Know your options for a primary care physician

Your primary care physician walks with you through many stages in your life. Whether you’re new to the area or looking for a new primary care physician, you want to make sure you’re finding the right fit for you.

Both internal medicine and family medicine doctors are considered primary care doctors, but what’s the difference?

Dr. Walter Ingram, internal medicine physician at Reed Internal Medicine, and Dr. Jason Foster, family medicine physician at Family Medicine of Tonganoxie, shared the differences between the two primary care options.

Family medicine does what its name suggests: It provides medical care for families. Though some internists are certified to provide care for children, family medicine physicians specialize in providing care for pediatric patients and adult patients. These physicians may care for multiple generations of family members at the same time.

“A definition of family medicine would be whole-person care,” Foster said. “We see individuals of all ages and their families.”

An internist typically treats patients who are 18 years and older. To treat children, an internist needs pediatric training along with their internal medicine training. Therefore, internists do not typically see children but focus more on caring for adults and elderly patients.

“The American College of Physicians refers to us as ‘the doctors for adults,'” Ingram said. “As an internist, we will see people that have multiple medical problems and sometimes have long lists of medications.”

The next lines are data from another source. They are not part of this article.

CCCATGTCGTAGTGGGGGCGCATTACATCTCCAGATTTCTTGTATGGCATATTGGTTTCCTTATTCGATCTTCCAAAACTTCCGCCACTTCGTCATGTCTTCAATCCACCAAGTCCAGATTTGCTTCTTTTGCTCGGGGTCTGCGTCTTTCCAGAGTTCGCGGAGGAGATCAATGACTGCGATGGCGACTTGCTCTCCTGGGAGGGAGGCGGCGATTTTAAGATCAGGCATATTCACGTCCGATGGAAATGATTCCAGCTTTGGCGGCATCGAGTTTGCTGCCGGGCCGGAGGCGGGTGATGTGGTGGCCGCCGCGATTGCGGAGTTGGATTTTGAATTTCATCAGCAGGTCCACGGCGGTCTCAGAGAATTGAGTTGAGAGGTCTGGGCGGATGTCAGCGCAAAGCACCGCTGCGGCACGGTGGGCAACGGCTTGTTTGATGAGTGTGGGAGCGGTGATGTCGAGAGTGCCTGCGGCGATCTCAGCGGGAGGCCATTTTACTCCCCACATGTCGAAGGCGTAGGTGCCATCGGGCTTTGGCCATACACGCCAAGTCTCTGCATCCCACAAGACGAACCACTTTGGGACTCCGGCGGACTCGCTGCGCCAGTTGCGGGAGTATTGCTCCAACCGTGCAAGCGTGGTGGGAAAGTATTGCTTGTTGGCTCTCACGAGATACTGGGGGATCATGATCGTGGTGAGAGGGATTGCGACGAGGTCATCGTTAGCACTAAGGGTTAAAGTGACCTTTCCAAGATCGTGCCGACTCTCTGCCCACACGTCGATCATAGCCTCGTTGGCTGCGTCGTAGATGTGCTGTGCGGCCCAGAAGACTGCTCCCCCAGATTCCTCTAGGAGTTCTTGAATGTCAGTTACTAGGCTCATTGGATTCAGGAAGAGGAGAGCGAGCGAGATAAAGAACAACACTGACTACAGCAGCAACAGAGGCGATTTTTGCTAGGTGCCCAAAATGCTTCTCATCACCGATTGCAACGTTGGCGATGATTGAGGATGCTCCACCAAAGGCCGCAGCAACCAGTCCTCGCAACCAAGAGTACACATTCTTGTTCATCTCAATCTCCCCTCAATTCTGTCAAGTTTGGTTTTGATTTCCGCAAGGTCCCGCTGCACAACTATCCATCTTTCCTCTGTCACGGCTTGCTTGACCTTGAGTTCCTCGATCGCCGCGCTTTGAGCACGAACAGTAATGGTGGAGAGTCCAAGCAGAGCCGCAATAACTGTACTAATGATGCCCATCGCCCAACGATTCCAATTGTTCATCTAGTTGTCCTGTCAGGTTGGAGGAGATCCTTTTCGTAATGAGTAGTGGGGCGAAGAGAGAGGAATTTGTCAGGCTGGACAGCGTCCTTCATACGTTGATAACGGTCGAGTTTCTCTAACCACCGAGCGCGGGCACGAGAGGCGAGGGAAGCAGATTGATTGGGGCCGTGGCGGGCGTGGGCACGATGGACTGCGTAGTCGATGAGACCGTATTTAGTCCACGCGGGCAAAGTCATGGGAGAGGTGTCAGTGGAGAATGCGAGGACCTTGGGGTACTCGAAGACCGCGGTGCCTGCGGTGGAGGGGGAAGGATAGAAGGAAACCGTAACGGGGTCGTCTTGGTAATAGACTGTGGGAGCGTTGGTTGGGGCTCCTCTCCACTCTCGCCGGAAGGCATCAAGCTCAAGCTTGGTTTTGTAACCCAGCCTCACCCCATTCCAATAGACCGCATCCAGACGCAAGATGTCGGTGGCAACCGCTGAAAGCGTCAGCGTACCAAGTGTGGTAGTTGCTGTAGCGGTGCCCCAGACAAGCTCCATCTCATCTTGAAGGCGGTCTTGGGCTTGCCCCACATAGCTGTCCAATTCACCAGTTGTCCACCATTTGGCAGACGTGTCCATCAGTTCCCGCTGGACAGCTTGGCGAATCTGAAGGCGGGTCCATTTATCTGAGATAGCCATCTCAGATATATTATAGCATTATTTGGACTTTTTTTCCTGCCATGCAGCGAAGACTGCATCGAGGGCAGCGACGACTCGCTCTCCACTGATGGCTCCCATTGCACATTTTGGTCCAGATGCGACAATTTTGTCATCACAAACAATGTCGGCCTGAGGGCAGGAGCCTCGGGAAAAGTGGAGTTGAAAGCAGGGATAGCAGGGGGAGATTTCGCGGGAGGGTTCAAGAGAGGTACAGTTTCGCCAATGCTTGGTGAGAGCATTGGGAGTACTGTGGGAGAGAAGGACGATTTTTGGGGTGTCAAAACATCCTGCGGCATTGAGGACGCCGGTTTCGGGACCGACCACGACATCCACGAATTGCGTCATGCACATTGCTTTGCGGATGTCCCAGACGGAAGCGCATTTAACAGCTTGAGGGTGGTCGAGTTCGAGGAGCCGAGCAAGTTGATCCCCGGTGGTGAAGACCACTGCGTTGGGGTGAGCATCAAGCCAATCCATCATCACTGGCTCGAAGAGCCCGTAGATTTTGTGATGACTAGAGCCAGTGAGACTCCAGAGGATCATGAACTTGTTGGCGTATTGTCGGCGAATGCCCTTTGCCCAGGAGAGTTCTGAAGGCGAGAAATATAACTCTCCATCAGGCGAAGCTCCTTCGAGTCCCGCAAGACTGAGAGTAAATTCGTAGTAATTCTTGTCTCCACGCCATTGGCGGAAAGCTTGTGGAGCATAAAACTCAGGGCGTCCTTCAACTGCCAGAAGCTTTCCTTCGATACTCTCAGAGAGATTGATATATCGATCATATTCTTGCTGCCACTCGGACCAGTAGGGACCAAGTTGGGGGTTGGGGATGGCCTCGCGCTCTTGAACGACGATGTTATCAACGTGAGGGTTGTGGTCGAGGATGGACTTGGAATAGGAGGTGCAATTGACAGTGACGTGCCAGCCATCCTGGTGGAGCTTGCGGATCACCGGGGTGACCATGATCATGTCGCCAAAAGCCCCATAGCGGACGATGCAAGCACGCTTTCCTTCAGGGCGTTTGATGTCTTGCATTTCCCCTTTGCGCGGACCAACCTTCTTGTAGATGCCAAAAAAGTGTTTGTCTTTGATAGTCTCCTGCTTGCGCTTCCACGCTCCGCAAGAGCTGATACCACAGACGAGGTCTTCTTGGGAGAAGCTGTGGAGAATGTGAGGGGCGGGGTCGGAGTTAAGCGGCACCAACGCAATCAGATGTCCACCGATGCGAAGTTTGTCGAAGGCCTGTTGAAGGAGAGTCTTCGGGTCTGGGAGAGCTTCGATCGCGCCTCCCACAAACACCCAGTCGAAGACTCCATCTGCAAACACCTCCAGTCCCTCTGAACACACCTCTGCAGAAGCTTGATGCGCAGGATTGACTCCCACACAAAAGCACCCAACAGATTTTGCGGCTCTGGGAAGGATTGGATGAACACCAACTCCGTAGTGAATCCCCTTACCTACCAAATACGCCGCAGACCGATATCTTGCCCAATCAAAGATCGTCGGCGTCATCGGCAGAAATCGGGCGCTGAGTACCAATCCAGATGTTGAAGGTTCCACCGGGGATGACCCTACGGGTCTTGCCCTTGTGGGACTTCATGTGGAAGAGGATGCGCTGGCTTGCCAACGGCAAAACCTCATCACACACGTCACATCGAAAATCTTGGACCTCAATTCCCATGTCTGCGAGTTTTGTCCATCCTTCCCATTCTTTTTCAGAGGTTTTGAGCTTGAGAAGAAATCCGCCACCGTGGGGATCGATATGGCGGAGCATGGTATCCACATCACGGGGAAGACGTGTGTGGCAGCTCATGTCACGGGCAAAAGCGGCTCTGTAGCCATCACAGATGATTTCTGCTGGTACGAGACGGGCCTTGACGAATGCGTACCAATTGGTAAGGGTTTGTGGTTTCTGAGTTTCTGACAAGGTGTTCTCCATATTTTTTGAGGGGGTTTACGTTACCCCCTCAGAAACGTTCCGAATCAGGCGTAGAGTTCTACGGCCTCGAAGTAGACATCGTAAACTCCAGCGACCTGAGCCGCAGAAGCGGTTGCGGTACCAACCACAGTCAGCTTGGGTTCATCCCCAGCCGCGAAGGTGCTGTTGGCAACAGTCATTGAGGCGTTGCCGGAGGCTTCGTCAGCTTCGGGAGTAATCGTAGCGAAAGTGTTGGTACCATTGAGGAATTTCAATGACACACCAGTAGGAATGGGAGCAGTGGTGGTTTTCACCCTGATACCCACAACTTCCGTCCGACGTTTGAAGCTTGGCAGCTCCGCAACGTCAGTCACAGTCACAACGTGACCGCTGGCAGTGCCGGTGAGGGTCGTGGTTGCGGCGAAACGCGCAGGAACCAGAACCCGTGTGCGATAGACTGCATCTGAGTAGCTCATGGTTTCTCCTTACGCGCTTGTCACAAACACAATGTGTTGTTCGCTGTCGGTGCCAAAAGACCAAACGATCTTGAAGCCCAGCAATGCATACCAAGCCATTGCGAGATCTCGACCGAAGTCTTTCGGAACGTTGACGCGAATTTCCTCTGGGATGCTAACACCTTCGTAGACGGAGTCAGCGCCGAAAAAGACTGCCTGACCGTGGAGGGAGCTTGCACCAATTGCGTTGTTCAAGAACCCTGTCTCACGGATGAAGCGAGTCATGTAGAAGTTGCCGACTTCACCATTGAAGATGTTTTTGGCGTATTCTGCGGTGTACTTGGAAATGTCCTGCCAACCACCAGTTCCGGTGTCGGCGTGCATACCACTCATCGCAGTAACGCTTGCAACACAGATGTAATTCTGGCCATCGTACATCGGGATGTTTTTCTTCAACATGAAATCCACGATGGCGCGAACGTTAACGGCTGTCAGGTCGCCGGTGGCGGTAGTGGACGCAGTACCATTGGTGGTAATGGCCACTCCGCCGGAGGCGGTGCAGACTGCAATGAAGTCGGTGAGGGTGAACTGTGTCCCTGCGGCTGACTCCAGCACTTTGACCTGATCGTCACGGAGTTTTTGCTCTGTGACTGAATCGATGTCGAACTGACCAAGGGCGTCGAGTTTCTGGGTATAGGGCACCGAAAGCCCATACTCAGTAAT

Another difference between the two types of physicians is the training they receive during residency.

“At my training institution, those who completed residency in family medicine had more exposure to office-based procedures — everything from pediatrics to geriatrics,” Foster said.

Ingram agreed.

“The difference in residency training between the two practices focuses on emphasis of training,” he said. “Typically, family medicine physicians get training in office-based procedures, but internists are trained in numerous procedures as well.

“Family medicine training is more generalized on their emphasis, anything from obstetrics to geriatrics, while internal medicine is more focused on adults and inpatient medicine,” he added. “A general internal medicine physician is trained in each medicine specialty in residency. At the end of residency, they can go on to practice general internal medicine or continue training to subspecialize in one of the internal medicine specialties.”

Internists can subspecialize in nonsurgical practices such as oncology, rheumatology, immunology, pulmonology or infectious diseases. Ingram said when you see a physician in a specific specialty, the physician is usually an internist.

But even if you’re seeing doctors in multiple specialties, Ingram said, primary care is still important. The specialists may be experts in their fields, but they may not be as well-versed in your medical history or have as strong a relationship with you as your primary care physician, he said.

“No matter who you see, primary care is important,” Ingram said. “Consider primary care the conductor on the train. We manage our patients as a whole and we direct what move they make next.”

“Primary care empowers people to take charge of their health,” Foster said. “It helps people to become more productive, save money, avoid hospitalizations and ER visits and prevent serious diseases before you experience a health-related setback or disaster that could have been avoided.”

— Jessica Brewer is the social media and digital communications specialist at LMH Health, which is a major sponsor of the Lawrence Journal-World’s health section.


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